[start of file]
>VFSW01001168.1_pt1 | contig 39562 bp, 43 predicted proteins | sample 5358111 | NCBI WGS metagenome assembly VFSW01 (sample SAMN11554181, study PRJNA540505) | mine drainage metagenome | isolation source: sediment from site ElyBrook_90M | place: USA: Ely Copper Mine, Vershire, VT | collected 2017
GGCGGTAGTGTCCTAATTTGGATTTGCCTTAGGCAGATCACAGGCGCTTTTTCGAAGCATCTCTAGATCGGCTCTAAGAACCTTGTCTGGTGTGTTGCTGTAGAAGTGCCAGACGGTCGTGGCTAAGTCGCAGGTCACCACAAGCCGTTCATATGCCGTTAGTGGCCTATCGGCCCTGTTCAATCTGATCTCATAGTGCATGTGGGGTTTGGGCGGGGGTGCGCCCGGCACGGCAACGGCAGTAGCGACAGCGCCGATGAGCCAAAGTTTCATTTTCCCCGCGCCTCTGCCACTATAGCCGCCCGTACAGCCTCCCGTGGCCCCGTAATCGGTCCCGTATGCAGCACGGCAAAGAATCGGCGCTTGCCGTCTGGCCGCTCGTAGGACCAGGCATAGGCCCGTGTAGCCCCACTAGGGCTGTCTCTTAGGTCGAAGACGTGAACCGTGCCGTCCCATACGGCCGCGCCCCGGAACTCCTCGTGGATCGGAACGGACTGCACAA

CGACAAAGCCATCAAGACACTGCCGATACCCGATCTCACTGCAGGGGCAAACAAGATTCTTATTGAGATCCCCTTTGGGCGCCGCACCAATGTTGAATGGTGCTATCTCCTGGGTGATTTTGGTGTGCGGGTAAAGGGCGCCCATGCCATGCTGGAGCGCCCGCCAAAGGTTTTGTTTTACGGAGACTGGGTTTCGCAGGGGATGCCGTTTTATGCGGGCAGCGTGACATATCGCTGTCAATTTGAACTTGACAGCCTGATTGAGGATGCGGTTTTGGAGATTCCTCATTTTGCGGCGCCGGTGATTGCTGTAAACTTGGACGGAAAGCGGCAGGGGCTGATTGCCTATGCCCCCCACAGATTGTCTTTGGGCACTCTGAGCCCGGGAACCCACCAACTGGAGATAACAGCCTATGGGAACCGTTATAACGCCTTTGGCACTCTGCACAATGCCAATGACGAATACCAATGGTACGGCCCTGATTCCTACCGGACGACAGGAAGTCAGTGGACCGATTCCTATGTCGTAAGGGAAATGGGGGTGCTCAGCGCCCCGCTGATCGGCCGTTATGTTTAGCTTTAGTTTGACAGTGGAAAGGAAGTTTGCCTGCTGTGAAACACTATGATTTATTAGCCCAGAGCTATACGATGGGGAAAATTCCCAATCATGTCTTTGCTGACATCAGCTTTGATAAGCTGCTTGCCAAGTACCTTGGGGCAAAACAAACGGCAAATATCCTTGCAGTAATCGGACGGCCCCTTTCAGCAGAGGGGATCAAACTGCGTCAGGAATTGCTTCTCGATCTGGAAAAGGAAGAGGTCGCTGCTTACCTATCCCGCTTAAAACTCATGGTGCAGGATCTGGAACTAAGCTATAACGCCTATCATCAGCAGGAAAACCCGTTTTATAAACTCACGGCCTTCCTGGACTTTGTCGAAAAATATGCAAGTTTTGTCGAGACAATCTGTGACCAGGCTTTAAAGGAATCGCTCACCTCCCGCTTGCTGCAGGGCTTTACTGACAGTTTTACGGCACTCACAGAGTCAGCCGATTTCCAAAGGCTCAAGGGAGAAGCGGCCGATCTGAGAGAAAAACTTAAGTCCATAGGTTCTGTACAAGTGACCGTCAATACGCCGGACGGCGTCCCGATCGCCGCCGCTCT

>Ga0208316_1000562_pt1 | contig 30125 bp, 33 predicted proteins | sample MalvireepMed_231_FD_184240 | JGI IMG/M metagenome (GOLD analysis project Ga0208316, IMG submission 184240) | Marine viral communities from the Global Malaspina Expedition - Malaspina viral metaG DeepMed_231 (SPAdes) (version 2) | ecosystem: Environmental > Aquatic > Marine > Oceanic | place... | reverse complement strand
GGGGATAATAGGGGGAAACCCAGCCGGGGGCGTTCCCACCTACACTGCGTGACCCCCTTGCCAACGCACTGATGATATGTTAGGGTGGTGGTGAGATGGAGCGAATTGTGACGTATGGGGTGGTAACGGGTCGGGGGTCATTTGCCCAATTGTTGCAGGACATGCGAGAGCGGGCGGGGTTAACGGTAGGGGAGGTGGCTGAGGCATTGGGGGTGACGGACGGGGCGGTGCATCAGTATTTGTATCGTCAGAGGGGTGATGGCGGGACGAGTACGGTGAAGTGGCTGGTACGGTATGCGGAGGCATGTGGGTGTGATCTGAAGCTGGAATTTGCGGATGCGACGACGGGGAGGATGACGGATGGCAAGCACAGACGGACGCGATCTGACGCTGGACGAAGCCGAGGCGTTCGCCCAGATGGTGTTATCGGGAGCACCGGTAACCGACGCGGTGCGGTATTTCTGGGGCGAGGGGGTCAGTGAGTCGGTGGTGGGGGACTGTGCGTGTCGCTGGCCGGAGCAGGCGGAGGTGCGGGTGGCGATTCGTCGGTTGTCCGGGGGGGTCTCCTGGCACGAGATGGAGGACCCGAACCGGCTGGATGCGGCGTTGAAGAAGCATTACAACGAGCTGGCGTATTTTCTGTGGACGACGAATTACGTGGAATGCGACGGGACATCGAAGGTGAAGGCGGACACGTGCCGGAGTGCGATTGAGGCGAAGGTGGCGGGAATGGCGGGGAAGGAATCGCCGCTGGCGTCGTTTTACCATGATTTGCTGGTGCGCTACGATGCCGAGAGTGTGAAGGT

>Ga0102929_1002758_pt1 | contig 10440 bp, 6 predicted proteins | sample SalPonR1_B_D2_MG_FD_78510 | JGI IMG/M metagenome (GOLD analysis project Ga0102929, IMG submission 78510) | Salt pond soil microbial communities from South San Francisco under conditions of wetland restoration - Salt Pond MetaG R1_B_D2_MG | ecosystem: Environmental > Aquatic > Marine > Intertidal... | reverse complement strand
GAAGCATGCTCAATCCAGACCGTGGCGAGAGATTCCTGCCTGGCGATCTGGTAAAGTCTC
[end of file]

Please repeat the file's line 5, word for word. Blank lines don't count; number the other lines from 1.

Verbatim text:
GGGGATAATAGGGGGAAACCCAGCCGGGGGCGTTCCCACCTACACTGCGTGACCCCCTTGCCAACGCACTGATGATATGTTAGGGTGGTGGTGAGATGGAGCGAATTGTGACGTATGGGGTGGTAACGGGTCGGGGGTCATTTGCCCAATTGTTGCAGGACATGCGAGAGCGGGCGGGGTTAACGGTAGGGGAGGTGGCTGAGGCATTGGGGGTGACGGACGGGGCGGTGCATCAGTATTTGTATCGTCAGAGGGGTGATGGCGGGACGAGTACGGTGAAGTGGCTGGTACGGTATGCGGAGGCATGTGGGTGTGATCTGAAGCTGGAATTTGCGGATGCGACGACGGGGAGGATGACGGATGGCAAGCACAGACGGACGCGATCTGACGCTGGACGAAGCCGAGGCGTTCGCCCAGATGGTGTTATCGGGAGCACCGGTAACCGACGCGGTGCGGTATTTCTGGGGCGAGGGGGTCAGTGAGTCGGTGGTGGGGGACTGTGCGTGTCGCTGGCCGGAGCAGGCGGAGGTGCGGGTGGCGATTCGTCGGTTGTCCGGGGGGGTCTCCTGGCACGAGATGGAGGACCCGAACCGGCTGGATGCGGCGTTGAAGAAGCATTACAACGAGCTGGCGTATTTTCTGTGGACGACGAATTACGTGGAATGCGACGGGACATCGAAGGTGAAGGCGGACACGTGCCGGAGTGCGATTGAGGCGAAGGTGGCGGGAATGGCGGGGAAGGAATCGCCGCTGGCGTCGTTTTACCATGATTTGCTGGTGCGCTACGATGCCGAGAGTGTGAAGGT